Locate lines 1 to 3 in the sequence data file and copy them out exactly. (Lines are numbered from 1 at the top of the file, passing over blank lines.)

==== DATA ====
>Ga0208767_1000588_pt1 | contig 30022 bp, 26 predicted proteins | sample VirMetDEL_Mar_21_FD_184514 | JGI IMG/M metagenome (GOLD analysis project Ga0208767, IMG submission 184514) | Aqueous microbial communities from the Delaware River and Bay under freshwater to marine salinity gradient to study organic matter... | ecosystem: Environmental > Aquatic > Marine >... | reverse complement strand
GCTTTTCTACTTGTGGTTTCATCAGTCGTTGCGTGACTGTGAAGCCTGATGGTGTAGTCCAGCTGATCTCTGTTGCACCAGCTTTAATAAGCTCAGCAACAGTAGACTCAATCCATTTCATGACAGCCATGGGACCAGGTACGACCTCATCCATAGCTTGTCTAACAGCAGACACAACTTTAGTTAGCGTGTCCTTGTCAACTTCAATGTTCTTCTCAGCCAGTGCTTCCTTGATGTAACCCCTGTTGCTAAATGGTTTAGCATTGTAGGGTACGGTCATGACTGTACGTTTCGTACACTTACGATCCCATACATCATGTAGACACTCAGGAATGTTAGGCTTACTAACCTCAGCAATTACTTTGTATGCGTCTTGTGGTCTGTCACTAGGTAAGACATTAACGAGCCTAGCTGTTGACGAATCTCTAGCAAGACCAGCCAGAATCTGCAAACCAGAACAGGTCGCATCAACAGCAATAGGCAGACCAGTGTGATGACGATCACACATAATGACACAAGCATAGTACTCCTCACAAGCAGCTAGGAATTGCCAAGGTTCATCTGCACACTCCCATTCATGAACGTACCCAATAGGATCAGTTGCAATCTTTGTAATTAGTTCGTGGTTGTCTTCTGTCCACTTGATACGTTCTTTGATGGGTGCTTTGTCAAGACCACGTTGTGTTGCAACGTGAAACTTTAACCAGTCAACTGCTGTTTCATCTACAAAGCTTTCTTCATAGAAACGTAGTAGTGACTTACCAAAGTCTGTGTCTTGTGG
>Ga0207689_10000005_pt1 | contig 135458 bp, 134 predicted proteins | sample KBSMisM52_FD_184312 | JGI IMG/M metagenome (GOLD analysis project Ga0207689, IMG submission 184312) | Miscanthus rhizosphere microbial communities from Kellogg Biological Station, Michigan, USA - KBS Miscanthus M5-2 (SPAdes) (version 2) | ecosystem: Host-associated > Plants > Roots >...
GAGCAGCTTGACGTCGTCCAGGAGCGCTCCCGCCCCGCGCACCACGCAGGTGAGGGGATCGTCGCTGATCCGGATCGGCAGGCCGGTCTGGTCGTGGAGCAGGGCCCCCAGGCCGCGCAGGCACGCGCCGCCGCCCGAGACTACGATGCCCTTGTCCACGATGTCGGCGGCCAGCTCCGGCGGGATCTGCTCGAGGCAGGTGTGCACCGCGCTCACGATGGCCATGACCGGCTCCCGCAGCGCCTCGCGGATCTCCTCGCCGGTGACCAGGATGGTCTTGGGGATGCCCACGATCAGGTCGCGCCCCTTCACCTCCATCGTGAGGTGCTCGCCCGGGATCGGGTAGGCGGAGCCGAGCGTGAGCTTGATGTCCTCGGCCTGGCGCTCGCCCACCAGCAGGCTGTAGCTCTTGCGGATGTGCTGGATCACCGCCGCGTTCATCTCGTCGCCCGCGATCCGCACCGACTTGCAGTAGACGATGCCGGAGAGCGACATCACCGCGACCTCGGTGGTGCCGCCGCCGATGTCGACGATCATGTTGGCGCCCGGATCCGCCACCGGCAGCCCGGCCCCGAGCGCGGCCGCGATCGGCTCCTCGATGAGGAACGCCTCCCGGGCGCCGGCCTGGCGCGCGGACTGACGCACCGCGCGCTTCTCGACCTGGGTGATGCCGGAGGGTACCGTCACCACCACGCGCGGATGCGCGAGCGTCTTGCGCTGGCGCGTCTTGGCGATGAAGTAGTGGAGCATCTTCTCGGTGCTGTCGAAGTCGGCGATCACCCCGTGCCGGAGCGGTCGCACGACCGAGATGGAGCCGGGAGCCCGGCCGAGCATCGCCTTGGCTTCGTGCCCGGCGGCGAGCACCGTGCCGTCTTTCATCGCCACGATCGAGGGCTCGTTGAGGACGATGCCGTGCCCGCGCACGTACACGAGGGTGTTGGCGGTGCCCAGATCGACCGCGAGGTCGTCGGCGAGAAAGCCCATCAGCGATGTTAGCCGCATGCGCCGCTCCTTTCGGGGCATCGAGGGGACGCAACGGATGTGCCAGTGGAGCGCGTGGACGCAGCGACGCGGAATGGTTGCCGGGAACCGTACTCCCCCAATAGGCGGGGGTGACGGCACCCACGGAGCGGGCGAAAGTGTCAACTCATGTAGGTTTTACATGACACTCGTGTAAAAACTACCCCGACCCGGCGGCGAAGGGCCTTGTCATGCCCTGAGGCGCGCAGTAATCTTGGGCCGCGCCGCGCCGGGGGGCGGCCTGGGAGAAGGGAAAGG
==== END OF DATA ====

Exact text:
>Ga0208767_1000588_pt1 | contig 30022 bp, 26 predicted proteins | sample VirMetDEL_Mar_21_FD_184514 | JGI IMG/M metagenome (GOLD analysis project Ga0208767, IMG submission 184514) | Aqueous microbial communities from the Delaware River and Bay under freshwater to marine salinity gradient to study organic matter... | ecosystem: Environmental > Aquatic > Marine >... | reverse complement strand
GCTTTTCTACTTGTGGTTTCATCAGTCGTTGCGTGACTGTGAAGCCTGATGGTGTAGTCCAGCTGATCTCTGTTGCACCAGCTTTAATAAGCTCAGCAACAGTAGACTCAATCCATTTCATGACAGCCATGGGACCAGGTACGACCTCATCCATAGCTTGTCTAACAGCAGACACAACTTTAGTTAGCGTGTCCTTGTCAACTTCAATGTTCTTCTCAGCCAGTGCTTCCTTGATGTAACCCCTGTTGCTAAATGGTTTAGCATTGTAGGGTACGGTCATGACTGTACGTTTCGTACACTTACGATCCCATACATCATGTAGACACTCAGGAATGTTAGGCTTACTAACCTCAGCAATTACTTTGTATGCGTCTTGTGGTCTGTCACTAGGTAAGACATTAACGAGCCTAGCTGTTGACGAATCTCTAGCAAGACCAGCCAGAATCTGCAAACCAGAACAGGTCGCATCAACAGCAATAGGCAGACCAGTGTGATGACGATCACACATAATGACACAAGCATAGTACTCCTCACAAGCAGCTAGGAATTGCCAAGGTTCATCTGCACACTCCCATTCATGAACGTACCCAATAGGATCAGTTGCAATCTTTGTAATTAGTTCGTGGTTGTCTTCTGTCCACTTGATACGTTCTTTGATGGGTGCTTTGTCAAGACCACGTTGTGTTGCAACGTGAAACTTTAACCAGTCAACTGCTGTTTCATCTACAAAGCTTTCTTCATAGAAACGTAGTAGTGACTTACCAAAGTCTGTGTCTTGTGG
>Ga0207689_10000005_pt1 | contig 135458 bp, 134 predicted proteins | sample KBSMisM52_FD_184312 | JGI IMG/M metagenome (GOLD analysis project Ga0207689, IMG submission 184312) | Miscanthus rhizosphere microbial communities from Kellogg Biological Station, Michigan, USA - KBS Miscanthus M5-2 (SPAdes) (version 2) | ecosystem: Host-associated > Plants > Roots >...